Dale Yu: Review of the Guild of Merchant Explorers

The Guild of Merchant Explorers

  • Designers: Matthew Dunstan and Brett J. Gilbert
  • Publisher: AEG
  • Players: 1-4
  • Age: 14+
  • Time: 45 minutes
  • Played with review copy provided by publisher

the guild of merchant explorers

The backstory: “The Queen has sent out a call to the Guild of Merchant Explorers, asking brave adventurers to voyage to all corners of the kingdom of Tigome.  While the kingdom is flourishing, its maps have not been updated in some time and its great cities have lost touch with one another.  WIth your team of explorers, you will journey over rough seas, towering mountains, vast deserts and lush grasslands to establish trade routes between cities and discover new villages that have emerged. The player with the most coins at the end of the game wins.”  (Yes, that last sentence doesn’t make sense in the lore of the story, but that’s what is written in the rules…)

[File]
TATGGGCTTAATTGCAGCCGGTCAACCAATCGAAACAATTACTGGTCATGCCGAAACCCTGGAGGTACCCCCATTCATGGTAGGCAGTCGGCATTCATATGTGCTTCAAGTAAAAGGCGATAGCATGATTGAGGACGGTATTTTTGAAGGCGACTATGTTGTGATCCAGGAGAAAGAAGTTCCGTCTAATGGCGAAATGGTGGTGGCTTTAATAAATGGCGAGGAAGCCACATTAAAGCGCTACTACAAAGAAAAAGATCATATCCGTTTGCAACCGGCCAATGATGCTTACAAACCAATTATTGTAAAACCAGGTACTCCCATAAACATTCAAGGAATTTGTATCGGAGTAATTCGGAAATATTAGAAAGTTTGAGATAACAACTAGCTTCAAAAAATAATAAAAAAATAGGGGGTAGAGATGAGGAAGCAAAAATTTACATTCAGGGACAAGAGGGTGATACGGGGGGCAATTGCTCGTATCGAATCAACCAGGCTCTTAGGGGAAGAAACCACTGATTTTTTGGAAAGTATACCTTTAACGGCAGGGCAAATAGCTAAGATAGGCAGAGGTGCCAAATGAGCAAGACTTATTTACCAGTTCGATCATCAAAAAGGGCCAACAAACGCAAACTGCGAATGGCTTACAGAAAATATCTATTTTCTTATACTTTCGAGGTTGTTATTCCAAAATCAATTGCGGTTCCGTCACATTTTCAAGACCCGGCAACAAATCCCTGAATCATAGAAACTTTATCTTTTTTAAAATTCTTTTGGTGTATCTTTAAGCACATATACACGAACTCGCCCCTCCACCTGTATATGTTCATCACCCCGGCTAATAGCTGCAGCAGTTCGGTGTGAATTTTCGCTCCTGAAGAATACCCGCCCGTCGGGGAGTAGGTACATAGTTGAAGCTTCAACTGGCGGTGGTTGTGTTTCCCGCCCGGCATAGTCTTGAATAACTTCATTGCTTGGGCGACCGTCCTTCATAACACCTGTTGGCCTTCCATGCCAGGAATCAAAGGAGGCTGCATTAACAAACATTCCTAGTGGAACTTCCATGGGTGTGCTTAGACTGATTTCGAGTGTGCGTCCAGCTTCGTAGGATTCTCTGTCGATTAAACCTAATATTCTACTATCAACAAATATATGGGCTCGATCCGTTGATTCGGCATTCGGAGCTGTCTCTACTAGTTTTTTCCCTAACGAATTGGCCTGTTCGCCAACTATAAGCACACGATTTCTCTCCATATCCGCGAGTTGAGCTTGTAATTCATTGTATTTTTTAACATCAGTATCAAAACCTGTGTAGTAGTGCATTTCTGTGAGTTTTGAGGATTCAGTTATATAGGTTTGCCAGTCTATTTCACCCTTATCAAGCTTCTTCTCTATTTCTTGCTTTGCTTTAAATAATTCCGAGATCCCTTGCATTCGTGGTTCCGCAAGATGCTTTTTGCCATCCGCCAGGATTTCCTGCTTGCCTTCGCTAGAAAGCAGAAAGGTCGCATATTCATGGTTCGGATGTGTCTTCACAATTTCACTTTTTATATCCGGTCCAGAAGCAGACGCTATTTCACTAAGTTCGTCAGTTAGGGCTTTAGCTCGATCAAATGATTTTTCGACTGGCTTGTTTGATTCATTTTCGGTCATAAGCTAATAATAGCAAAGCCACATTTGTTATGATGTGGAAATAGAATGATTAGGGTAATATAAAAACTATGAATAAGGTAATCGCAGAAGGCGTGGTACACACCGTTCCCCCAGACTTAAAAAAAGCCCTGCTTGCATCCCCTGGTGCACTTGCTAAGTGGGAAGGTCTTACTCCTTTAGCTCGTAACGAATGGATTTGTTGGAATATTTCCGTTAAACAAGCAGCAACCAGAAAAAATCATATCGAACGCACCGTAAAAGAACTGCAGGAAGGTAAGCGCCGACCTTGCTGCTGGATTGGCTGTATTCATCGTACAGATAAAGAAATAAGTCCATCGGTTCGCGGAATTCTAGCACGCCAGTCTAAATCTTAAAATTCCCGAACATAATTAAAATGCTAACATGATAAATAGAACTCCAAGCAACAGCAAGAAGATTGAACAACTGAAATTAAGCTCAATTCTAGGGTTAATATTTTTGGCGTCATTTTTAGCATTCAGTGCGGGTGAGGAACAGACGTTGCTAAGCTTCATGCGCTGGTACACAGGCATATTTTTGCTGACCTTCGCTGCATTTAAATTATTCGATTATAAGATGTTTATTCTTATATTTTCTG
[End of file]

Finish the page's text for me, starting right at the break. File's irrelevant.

In The Guild of Merchant Explorers, each player starts with one city on their personal map board.  The game comes with 4 different maps, and there are already at least 2 more maps in the micro expansion that was released at the same time as the base game.  Make sure that all players are using the same map!  

The maps all have a capital city on them; this is where all adventuring starts from. There are regions of varying sizes in the four different terrains (grassland, desert, sea, mountain).  Most of the spaces are blank. There are some coin spaces where you earn the money shown; ruin spaces where you get Treasure cards, City spaces that score when you connect them, and discovery spaces which score per the chart at the bottom of the map board.


Find the goal cards which match the map you are using, and randomly choose three of them for this game; place them face up underneath the board.  Each player gets all of the villages and explorer cubes in their color as well.  The main board is placed on the table, and the Exploration Deck, the Investigation Deck and the Treasure Deck are prepared nearby.

The game is played over 4 eras, each with a number of turns equal to the number of cards in the exploration deck. On any given turn, the top card of the exploration deck is revealed, and based on the card shown, each player places on their board cubes that are connected to their starting city or pieces in their color (other cubes or villages).  You place your new cubes one at a time, and as you encounter a map feature, you resolve them.